The criminal judgment of 2017-Tai-Shang-Zi-No.31 made by the Taiwan Supreme Court on January 5th 2017 was associated with a copyright infringement case. The court held that the "Sole License" agreed in the contract differs from Exclusive License and merely restricts thecopyright holder from sublicensing the already licensed rights to a third party without excluding the copyright holder from exercising rights for his/her own purpose.
The defendant at issue was the representative of Company A, which relied on renting out karaoke machines and providing relevant services, and thereby was responsible for acquiring licenses to exploit songs therein. Knowing that Company B enjoys the copyright pertaining to lyrics or melodies of all songs at issue, the defendant still rented out the karaoke machines containing said musical works to a restaurant without the consent or license of Company B, thereby infringing the copyright of Company B.
The defendant was found guilty by the Taiwan New Taipei District Court in the criminal judgment of 2014-Zhi-Su-Zi-No.3, which states that the defendant infringed on the copyright of Party B by means of reproducing, without authorization, the musical works with intent to rent out such works. The defendant filed an appeal but was overruled by the Taiwan Intellectual Property Court in the criminal judgment of 2015-Xing-Zhi-Shang-Su-Zi-No.27. The defendant then filed an appeal with the Taiwan Supreme Court, and claimed that the court of the second instance breached its legal responsibilities of due diligence because it failed to investigate whether Company B had exclusively licensed its copyright to Company C and whether Company B was still legitimately competent to file a complaint against the defendant. The Supreme Court dismissed the appeal in the criminal judgment of 2017-Tai-Shang-Zi-No.31.
According to the judgment by the Supreme Court, the license of copyrights includes exclusive license and non-exclusive license. A non-exclusive license empowers the copyright holder to unlimitedly license to a number of parties his/her copyrights pertaining to the same work(s) without excluding the copyright holder from exercising the same rights for his/her own purpose or sublicensing the same rights to a third party for exploitation, while an exclusive license is a promise of monopoly, which prohibits the original copyright holder from sublicensing the same rights to a third party for exploitation and even exploiting the same rights for his/her own purpose. With regard to whether a license in dispute is exclusive or non-exclusive, the contract entered into by the parties involved shall govern or the license shall be presumed to have not been exclusively granted; that is, a non-exclusive license, provided that the parties did not expressly agree the particulars of the license. In the judgment, the Supreme Court accepts and confirms the so-called "Sole License" along with exclusive and non-exclusive licenses, on the grounds of the agreement between the two parties.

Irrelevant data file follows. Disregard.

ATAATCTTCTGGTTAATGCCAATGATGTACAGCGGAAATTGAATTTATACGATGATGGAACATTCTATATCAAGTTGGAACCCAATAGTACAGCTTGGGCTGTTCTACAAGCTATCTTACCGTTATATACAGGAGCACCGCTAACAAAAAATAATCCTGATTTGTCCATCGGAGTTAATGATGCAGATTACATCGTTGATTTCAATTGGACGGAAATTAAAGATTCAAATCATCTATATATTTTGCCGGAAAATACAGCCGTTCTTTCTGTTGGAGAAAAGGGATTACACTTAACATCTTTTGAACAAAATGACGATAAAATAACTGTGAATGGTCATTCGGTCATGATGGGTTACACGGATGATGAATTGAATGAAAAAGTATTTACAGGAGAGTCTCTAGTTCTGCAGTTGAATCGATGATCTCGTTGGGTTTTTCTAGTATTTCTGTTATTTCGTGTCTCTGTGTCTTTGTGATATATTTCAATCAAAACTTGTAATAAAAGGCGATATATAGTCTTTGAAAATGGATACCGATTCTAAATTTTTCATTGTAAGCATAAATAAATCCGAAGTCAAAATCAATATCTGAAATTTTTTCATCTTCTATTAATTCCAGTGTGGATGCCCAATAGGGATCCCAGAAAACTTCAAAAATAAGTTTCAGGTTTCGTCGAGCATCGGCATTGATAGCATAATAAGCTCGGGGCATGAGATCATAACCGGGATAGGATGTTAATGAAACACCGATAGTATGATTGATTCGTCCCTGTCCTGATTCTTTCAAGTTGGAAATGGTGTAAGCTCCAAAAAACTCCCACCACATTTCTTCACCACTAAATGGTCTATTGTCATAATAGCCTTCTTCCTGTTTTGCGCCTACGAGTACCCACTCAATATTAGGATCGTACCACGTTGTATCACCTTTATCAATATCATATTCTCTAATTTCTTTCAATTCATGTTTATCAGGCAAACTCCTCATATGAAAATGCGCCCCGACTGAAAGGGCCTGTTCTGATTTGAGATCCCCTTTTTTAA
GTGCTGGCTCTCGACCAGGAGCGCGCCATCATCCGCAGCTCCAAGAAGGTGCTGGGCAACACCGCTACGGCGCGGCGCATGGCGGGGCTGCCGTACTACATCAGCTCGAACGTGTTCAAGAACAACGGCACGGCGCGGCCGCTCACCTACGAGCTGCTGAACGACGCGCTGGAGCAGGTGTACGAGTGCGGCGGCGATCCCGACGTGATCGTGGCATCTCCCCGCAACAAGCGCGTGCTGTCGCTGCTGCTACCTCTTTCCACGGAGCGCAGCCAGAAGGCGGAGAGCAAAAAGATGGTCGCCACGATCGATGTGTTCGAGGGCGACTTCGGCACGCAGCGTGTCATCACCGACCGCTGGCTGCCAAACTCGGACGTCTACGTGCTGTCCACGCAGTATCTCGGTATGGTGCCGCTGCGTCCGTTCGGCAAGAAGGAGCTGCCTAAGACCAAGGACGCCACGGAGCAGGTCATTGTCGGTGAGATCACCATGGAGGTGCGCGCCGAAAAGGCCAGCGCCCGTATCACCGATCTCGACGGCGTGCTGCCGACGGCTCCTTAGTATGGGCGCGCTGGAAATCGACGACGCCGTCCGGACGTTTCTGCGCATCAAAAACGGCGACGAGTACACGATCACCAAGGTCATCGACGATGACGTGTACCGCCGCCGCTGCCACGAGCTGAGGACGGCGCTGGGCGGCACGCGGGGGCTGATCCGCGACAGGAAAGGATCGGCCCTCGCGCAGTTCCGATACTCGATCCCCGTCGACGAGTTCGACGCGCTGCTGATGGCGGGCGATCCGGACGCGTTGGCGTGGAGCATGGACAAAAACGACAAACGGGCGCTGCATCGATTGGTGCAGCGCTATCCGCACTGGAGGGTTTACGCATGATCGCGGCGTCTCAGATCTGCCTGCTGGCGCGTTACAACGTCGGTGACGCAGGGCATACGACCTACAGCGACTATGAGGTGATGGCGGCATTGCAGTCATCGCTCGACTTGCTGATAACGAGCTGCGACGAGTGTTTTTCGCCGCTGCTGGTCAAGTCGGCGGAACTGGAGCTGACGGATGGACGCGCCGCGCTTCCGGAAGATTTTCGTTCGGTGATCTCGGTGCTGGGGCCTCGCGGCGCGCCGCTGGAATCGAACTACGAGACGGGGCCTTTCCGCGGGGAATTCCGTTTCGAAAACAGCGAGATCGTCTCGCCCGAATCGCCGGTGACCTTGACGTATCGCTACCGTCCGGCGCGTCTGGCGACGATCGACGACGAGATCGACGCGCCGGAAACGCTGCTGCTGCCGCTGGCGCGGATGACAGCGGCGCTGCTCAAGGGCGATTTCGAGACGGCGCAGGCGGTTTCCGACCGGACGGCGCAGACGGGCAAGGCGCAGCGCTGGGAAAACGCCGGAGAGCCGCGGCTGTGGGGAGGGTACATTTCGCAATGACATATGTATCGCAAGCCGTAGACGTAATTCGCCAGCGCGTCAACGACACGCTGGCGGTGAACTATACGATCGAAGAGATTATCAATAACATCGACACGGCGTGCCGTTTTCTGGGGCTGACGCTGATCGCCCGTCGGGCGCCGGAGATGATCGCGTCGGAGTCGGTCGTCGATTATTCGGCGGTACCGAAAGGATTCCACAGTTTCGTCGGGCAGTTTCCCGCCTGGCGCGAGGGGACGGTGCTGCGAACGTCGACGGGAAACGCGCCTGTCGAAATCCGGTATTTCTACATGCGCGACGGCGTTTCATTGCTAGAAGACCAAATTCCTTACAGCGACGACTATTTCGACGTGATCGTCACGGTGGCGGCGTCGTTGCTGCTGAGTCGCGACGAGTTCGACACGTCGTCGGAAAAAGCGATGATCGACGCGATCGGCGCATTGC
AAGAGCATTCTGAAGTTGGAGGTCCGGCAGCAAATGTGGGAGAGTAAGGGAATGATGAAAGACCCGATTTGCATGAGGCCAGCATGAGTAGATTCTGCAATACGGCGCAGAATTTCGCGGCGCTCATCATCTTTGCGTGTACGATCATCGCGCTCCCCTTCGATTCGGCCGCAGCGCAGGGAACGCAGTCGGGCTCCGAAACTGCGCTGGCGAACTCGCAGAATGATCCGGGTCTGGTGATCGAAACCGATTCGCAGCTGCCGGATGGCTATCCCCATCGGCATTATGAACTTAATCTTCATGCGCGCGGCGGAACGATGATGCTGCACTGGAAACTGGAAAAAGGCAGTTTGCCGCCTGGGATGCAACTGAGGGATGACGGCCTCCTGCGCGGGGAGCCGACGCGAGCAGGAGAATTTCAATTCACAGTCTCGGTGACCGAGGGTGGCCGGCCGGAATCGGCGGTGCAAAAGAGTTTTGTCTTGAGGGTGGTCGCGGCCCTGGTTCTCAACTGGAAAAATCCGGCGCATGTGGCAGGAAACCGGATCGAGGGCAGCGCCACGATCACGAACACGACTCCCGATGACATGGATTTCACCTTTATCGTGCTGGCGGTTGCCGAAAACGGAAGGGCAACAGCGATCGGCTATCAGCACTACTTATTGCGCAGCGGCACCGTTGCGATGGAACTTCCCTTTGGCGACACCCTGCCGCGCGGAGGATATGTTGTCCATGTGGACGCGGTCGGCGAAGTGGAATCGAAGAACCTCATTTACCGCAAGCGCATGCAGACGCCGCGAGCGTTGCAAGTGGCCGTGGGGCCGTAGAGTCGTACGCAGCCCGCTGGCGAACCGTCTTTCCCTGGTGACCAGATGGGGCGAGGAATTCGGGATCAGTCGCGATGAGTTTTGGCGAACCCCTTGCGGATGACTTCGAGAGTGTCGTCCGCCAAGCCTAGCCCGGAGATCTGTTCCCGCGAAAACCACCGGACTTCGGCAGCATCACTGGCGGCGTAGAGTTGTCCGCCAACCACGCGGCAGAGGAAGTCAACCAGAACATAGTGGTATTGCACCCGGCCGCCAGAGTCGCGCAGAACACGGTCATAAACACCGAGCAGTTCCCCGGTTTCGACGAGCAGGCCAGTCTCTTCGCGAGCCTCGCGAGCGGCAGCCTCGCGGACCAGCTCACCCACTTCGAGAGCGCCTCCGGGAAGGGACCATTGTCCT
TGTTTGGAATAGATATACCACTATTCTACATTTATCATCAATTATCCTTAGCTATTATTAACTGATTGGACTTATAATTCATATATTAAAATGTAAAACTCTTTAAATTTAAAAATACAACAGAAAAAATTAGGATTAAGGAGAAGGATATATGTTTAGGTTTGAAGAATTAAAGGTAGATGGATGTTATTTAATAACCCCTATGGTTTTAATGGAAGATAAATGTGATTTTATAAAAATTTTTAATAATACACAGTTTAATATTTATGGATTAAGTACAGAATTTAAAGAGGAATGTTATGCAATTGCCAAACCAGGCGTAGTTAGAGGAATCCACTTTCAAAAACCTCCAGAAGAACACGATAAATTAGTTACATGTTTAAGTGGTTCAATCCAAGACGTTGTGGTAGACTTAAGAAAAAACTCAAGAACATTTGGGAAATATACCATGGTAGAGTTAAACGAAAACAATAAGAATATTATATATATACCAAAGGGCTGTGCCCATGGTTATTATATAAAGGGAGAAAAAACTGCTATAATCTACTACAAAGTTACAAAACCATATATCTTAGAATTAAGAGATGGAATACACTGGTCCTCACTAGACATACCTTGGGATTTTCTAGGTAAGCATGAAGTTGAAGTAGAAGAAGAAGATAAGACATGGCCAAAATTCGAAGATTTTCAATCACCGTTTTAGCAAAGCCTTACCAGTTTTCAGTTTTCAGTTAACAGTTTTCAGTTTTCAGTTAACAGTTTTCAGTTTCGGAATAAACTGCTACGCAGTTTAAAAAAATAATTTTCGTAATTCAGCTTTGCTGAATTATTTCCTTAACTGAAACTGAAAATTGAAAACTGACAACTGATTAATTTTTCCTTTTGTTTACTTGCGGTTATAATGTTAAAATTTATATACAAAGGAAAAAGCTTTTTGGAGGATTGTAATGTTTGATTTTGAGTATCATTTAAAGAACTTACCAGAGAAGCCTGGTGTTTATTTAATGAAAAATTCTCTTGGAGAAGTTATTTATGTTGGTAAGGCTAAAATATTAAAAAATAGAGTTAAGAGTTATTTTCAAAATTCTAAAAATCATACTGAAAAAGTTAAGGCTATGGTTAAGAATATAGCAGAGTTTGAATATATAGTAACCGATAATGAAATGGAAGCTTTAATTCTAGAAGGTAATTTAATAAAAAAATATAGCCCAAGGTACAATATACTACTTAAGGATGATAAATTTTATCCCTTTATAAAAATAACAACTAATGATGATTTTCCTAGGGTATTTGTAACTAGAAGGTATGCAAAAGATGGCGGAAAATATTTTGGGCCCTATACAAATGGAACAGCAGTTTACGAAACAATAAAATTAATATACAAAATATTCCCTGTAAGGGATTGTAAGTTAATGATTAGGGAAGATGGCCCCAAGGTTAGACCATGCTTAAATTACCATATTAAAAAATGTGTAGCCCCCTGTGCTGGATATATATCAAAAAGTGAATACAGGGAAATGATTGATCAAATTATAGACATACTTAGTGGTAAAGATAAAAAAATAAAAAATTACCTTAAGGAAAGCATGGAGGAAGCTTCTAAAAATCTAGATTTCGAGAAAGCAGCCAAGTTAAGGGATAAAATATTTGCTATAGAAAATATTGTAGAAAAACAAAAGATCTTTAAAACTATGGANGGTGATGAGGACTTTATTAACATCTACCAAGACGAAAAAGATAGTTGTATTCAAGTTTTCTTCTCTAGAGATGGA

According to the license contract presented to the courts of first and second instances, Company B licensed Company C the rights to reproduce the songs at issue to create karaoke MIDI products for business use, and conferred on Company C the rights of publication and renting out such products; however, the license contract specified that Company B granted Company C a "Sole License" to reproduce the video/audio products and to distribute and rent out such products. The two parties agreed that during the period of the contract, in the event that a third party reproduces the works at issue without the authorization of Company C or distributesor sells such reproduced works without the authorization of Company C, Company C shall instantly inform company B, which will turn to legal remedies to hold that third party responsible for infringement. The Supreme Court considered that the aforementioned articles were sufficient to prove Company B and Company C did not agree an exclusive license in the disputed license contract and thereby the contract did not exclude Company B from exercising itscopyright or exercising the right of instituting legal proceeding underits own name to excludeothers' infringement. This differs from an exclusive license, which excludes the copyright holder from not only sublicensing the same rights to a third party within the licensed scope but also exercising licensed rights and copyright for his/her own purpose. As a result, Company B merely non-exclusively licensed Company C to reproduce works at issue and rent out products containing works at issue and was competent to file a complaint against the defendant's infringement upon itscopyright.
Therefore, the Supreme Court dismissed the appeal as groundless.